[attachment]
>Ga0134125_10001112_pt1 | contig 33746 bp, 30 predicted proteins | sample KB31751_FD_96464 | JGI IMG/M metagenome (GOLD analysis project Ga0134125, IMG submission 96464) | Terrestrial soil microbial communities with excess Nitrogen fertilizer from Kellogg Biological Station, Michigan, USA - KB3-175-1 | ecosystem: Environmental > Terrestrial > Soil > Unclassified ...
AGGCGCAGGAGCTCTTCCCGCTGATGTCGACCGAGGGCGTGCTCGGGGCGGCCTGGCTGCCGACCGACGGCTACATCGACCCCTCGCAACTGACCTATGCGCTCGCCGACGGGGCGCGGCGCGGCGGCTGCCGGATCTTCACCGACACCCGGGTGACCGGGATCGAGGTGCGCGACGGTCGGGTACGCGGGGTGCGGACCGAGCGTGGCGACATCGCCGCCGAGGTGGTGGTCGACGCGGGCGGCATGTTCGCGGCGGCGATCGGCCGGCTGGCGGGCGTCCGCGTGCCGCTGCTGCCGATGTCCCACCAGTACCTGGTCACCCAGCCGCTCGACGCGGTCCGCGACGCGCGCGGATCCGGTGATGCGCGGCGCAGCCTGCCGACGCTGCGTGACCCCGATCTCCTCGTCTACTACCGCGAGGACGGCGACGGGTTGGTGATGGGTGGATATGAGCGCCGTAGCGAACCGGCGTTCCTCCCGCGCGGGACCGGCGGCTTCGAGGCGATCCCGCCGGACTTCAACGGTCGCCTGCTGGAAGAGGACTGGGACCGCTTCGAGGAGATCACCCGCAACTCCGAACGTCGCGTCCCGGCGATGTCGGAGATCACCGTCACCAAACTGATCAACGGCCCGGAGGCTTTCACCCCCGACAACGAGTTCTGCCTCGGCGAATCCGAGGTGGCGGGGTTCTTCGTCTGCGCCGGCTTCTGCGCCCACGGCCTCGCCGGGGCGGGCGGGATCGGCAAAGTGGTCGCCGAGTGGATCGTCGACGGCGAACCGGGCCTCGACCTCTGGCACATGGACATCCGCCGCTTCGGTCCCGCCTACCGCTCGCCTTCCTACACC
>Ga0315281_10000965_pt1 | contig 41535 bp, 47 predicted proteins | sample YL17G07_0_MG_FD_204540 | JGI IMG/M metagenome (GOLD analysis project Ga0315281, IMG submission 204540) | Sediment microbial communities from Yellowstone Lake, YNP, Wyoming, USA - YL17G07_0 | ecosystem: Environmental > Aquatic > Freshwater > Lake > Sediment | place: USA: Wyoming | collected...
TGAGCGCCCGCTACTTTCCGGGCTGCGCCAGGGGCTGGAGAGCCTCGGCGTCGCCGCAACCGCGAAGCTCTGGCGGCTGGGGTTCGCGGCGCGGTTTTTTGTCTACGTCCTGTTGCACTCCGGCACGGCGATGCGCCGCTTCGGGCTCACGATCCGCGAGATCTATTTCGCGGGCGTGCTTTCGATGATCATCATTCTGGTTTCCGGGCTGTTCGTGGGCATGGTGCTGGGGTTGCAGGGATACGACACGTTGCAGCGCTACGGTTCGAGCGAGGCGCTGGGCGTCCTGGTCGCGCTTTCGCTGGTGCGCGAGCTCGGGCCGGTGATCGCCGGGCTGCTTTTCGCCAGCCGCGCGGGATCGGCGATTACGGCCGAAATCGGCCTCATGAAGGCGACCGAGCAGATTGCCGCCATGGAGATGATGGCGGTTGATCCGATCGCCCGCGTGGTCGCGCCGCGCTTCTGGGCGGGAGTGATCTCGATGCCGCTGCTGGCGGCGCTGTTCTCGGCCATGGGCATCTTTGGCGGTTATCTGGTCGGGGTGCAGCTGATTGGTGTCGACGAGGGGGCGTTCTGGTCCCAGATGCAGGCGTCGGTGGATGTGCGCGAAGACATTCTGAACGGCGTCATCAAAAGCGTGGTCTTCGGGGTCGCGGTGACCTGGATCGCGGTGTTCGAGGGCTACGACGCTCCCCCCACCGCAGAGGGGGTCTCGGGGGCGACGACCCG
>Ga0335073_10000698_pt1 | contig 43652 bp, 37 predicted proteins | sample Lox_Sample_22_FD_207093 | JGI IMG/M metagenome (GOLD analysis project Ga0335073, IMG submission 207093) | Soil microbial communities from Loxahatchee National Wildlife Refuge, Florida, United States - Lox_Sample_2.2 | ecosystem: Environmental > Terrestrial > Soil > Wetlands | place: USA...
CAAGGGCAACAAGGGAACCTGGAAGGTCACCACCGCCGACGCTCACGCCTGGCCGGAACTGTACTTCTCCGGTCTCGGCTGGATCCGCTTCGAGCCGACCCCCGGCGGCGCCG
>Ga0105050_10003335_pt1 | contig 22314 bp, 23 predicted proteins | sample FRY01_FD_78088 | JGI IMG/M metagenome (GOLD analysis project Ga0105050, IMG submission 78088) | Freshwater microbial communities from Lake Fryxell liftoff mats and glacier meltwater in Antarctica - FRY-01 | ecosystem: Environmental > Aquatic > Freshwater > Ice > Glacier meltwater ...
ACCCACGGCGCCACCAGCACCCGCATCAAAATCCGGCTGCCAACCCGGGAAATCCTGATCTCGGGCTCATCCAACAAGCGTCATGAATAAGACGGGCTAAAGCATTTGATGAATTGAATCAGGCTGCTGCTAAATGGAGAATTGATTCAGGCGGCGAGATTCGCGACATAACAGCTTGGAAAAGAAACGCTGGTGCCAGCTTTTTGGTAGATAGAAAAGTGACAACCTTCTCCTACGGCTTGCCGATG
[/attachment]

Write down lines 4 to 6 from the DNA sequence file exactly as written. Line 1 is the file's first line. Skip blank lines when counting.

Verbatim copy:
TGAGCGCCCGCTACTTTCCGGGCTGCGCCAGGGGCTGGAGAGCCTCGGCGTCGCCGCAACCGCGAAGCTCTGGCGGCTGGGGTTCGCGGCGCGGTTTTTTGTCTACGTCCTGTTGCACTCCGGCACGGCGATGCGCCGCTTCGGGCTCACGATCCGCGAGATCTATTTCGCGGGCGTGCTTTCGATGATCATCATTCTGGTTTCCGGGCTGTTCGTGGGCATGGTGCTGGGGTTGCAGGGATACGACACGTTGCAGCGCTACGGTTCGAGCGAGGCGCTGGGCGTCCTGGTCGCGCTTTCGCTGGTGCGCGAGCTCGGGCCGGTGATCGCCGGGCTGCTTTTCGCCAGCCGCGCGGGATCGGCGATTACGGCCGAAATCGGCCTCATGAAGGCGACCGAGCAGATTGCCGCCATGGAGATGATGGCGGTTGATCCGATCGCCCGCGTGGTCGCGCCGCGCTTCTGGGCGGGAGTGATCTCGATGCCGCTGCTGGCGGCGCTGTTCTCGGCCATGGGCATCTTTGGCGGTTATCTGGTCGGGGTGCAGCTGATTGGTGTCGACGAGGGGGCGTTCTGGTCCCAGATGCAGGCGTCGGTGGATGTGCGCGAAGACATTCTGAACGGCGTCATCAAAAGCGTGGTCTTCGGGGTCGCGGTGACCTGGATCGCGGTGTTCGAGGGCTACGACGCTCCCCCCACCGCAGAGGGGGTCTCGGGGGCGACGACCCG
>Ga0335073_10000698_pt1 | contig 43652 bp, 37 predicted proteins | sample Lox_Sample_22_FD_207093 | JGI IMG/M metagenome (GOLD analysis project Ga0335073, IMG submission 207093) | Soil microbial communities from Loxahatchee National Wildlife Refuge, Florida, United States - Lox_Sample_2.2 | ecosystem: Environmental > Terrestrial > Soil > Wetlands | place: USA...
CAAGGGCAACAAGGGAACCTGGAAGGTCACCACCGCCGACGCTCACGCCTGGCCGGAACTGTACTTCTCCGGTCTCGGCTGGATCCGCTTCGAGCCGACCCCCGGCGGCGCCG